Thursday, 2 April 2015

The Edible Atlas by Mina Holland: Opinion

The Edible Atlas: Around the World in Thirty-Nine Cuisines
Mina Holland is an acting editor of Guardian Cook and the author of this incredible book which can only be described as deliciously appetising.  I am hopeless in the kitchen and I have never read a book on cooking, but as its name suggests a good amount of travelling is involved in this novel.So bear in mind that this is the review of  a lay person, more interested in travelling and eating than in cooking.

" When we eat, we travel " is the first sentence of the introduction and that is something that cannot be denied. We may travel as far as a  distant country or we may just travel to another region of our own one, but it is thanks to food that we get to know a great deal about the culture of a country and its people.

The cuisines of 39 regions are described in this atlas with great accuracy in my opinion. At the end of each chapter two recipes appear which will enable any amateur cook to recreate foreign delicacies at home.

In the chapter about France , the Loire seems to the author" ....a landscape of storybooks and fairy tales , with knight on colourfully decorated steeds, damsels with plaited hair and courtship in the mazes of the immaculate chateaux gardens..."

Gardens from the Château de Chenonceau

In the chapter about Catalonia , the author mentions a very simple and typical dish:..." pa amb tomaquet (literally bread with tomato) lightly toasted crusty bread onto which  a little garlic is rubbed,oil drizzled and a whole tomato squeezed and emptied from its skin into a kind of light red mush.."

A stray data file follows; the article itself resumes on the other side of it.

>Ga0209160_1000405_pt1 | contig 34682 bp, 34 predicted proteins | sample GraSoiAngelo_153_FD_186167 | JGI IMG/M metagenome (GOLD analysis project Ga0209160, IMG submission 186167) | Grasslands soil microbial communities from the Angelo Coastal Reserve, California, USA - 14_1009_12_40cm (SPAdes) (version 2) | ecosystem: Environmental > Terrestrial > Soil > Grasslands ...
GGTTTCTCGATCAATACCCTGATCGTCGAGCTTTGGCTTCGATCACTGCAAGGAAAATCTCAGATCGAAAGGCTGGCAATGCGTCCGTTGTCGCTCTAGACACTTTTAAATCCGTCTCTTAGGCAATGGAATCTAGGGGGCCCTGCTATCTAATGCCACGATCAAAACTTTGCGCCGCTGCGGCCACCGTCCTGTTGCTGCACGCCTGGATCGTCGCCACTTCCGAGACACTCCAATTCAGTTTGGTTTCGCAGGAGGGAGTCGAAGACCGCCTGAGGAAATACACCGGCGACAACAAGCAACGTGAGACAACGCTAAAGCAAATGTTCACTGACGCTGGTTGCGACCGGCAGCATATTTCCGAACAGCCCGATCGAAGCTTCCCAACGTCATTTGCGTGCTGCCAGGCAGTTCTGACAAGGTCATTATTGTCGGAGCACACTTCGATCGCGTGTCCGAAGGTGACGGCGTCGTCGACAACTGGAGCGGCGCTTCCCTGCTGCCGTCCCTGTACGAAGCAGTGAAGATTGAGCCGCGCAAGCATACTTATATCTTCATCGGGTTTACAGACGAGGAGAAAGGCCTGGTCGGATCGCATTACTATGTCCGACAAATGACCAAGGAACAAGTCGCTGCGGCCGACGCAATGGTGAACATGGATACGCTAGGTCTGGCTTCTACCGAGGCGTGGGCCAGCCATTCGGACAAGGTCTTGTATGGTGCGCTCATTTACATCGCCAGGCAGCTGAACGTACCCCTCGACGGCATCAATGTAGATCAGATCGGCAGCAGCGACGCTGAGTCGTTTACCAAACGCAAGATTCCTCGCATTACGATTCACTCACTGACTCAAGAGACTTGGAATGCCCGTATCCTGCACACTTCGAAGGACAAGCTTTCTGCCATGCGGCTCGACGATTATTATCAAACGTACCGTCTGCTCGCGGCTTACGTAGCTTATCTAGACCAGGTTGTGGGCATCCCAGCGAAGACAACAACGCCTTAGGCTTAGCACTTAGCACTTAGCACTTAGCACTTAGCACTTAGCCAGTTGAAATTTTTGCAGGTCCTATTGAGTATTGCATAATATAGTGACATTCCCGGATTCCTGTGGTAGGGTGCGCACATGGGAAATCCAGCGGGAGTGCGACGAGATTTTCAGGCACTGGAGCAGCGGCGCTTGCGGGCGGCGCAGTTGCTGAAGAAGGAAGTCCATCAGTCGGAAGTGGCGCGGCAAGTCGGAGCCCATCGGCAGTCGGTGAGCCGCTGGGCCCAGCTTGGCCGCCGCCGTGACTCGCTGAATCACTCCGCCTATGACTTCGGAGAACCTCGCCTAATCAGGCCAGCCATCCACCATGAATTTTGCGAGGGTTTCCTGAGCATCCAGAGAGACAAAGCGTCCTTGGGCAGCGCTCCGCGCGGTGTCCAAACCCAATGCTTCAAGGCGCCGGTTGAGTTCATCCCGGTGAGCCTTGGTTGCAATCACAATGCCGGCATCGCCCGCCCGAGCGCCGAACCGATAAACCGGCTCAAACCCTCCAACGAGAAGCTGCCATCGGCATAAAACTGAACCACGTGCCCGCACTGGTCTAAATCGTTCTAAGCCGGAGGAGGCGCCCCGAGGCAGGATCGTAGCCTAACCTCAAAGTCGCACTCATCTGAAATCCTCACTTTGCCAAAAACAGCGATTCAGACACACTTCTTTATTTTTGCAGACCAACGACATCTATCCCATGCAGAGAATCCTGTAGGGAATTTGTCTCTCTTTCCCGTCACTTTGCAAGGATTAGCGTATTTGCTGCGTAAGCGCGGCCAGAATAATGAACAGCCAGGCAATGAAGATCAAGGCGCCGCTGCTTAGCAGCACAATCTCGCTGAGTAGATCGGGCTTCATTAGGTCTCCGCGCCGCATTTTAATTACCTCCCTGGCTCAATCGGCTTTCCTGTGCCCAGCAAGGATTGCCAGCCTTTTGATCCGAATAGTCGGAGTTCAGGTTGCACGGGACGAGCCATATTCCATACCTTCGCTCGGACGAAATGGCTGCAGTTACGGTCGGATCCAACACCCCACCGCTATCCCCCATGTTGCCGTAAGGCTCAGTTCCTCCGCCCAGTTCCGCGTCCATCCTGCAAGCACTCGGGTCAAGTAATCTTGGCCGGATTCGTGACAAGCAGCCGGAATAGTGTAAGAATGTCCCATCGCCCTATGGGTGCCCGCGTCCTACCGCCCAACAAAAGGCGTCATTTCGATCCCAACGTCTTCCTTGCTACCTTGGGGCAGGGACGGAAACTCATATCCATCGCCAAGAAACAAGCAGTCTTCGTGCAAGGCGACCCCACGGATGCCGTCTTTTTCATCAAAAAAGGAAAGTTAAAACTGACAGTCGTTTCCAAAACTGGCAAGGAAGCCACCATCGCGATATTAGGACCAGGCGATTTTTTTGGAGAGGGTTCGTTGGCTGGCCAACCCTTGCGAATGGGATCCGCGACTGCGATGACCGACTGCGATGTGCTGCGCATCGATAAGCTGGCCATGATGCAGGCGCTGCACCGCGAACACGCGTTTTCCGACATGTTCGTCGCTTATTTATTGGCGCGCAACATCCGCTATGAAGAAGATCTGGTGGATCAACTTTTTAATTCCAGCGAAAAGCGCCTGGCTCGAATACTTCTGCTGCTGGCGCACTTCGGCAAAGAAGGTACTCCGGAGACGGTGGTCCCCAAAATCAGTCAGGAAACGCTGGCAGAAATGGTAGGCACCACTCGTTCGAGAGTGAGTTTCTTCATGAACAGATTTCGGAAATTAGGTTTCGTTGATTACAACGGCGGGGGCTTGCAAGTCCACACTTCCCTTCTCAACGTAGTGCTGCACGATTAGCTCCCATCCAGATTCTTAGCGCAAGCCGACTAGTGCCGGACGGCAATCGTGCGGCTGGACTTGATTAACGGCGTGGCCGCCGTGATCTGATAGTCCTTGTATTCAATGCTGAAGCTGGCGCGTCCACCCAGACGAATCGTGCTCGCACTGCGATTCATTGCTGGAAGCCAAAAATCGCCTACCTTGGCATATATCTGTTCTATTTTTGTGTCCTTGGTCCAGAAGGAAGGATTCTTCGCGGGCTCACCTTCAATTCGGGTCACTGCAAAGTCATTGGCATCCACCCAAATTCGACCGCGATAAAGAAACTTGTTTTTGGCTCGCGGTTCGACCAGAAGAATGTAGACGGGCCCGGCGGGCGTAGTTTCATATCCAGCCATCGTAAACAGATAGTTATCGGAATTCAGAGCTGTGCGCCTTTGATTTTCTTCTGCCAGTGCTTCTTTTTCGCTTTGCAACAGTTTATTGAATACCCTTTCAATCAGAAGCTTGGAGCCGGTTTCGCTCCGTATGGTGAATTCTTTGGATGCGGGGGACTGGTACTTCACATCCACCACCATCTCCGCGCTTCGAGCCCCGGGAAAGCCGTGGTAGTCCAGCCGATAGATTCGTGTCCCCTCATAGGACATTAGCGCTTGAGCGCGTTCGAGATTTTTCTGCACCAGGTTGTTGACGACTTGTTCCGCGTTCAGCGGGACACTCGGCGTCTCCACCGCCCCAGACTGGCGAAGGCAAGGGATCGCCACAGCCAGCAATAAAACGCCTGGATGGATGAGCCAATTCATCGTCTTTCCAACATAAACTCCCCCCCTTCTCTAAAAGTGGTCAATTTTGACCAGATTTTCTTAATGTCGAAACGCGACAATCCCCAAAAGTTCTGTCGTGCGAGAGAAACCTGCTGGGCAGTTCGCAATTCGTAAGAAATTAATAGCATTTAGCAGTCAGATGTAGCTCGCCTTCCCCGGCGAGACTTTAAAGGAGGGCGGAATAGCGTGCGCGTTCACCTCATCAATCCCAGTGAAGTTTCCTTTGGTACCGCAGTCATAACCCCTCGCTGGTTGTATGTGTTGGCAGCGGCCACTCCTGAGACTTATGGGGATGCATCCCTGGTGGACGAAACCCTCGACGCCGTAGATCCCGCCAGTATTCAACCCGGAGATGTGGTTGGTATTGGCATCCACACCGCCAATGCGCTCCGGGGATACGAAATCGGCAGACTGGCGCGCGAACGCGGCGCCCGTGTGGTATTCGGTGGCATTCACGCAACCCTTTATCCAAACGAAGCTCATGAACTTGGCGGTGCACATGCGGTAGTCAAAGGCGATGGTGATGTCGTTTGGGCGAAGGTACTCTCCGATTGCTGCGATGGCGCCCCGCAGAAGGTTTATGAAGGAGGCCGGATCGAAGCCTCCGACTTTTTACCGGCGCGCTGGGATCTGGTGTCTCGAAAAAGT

Clumsy attempt to make Pa amb Tomaquet, I should have squeezed the tomato harder.

Continuing with Spain , we learn the difference between two famous types of ham:"jamón serrano (younger,lighter,pinker ham which is cured at high altitudes) and jamón ibérico ( made from the meat of acorn-fed black hoofed pigs , which makes it darker and richer)." She also talks about buñuelos de bacalao (salt cod deep-fried in a crisp batter) which Mina had in Málaga.

The chapter about Italy was one of my favourite ones, since I love Italian food. According to the writer the best way to make tomato sauce is : " to empty a tin of tomatoes into a saucepan with two halves of an onion face down and a generous chunk of butter, all of which must be covered and left to simmer on the smallest flicker of flames for 45 minutes". 

One of the many things that I didn't know is that the cheese Grana Padano comes from the town of Piacenza and it is used as a cheaper alternative to Parmesan cheese; but I happen to prefer the first one because of its original flavour.Blood oranges, however , are said to have originated in Sicily because of the changes in temperature caused by  Mount Etna.

Gnocchi with cheese in a restaurant in Piacenza

The description of Vietnamese cuisine could not have been complete without including my favourite soup : pho" a light brothy and highly restorative noodle soup", there is even a recipe for beef pho which will certainly appeal to food lovers.

Beef Pho eaten at the Vietnamese restaurant in Suria KLCC

Argentinians eat beef in a very different way, since asados (grilled meat) are a traditional dish in that country. "Big asados are things of horrific beauty, mosaics of flesh , from hunks of tenderloin or slow-cooked ribeye stead to twists of sausage (morcilla blood sausage or chorizo, often alongside a wedge of melted cheese known as provoleta),mollejas (sweetbreads) and a whole host of offal." Vegetarians should abstain from even looking at it , but carnivores will enjoy themselves thoroughly.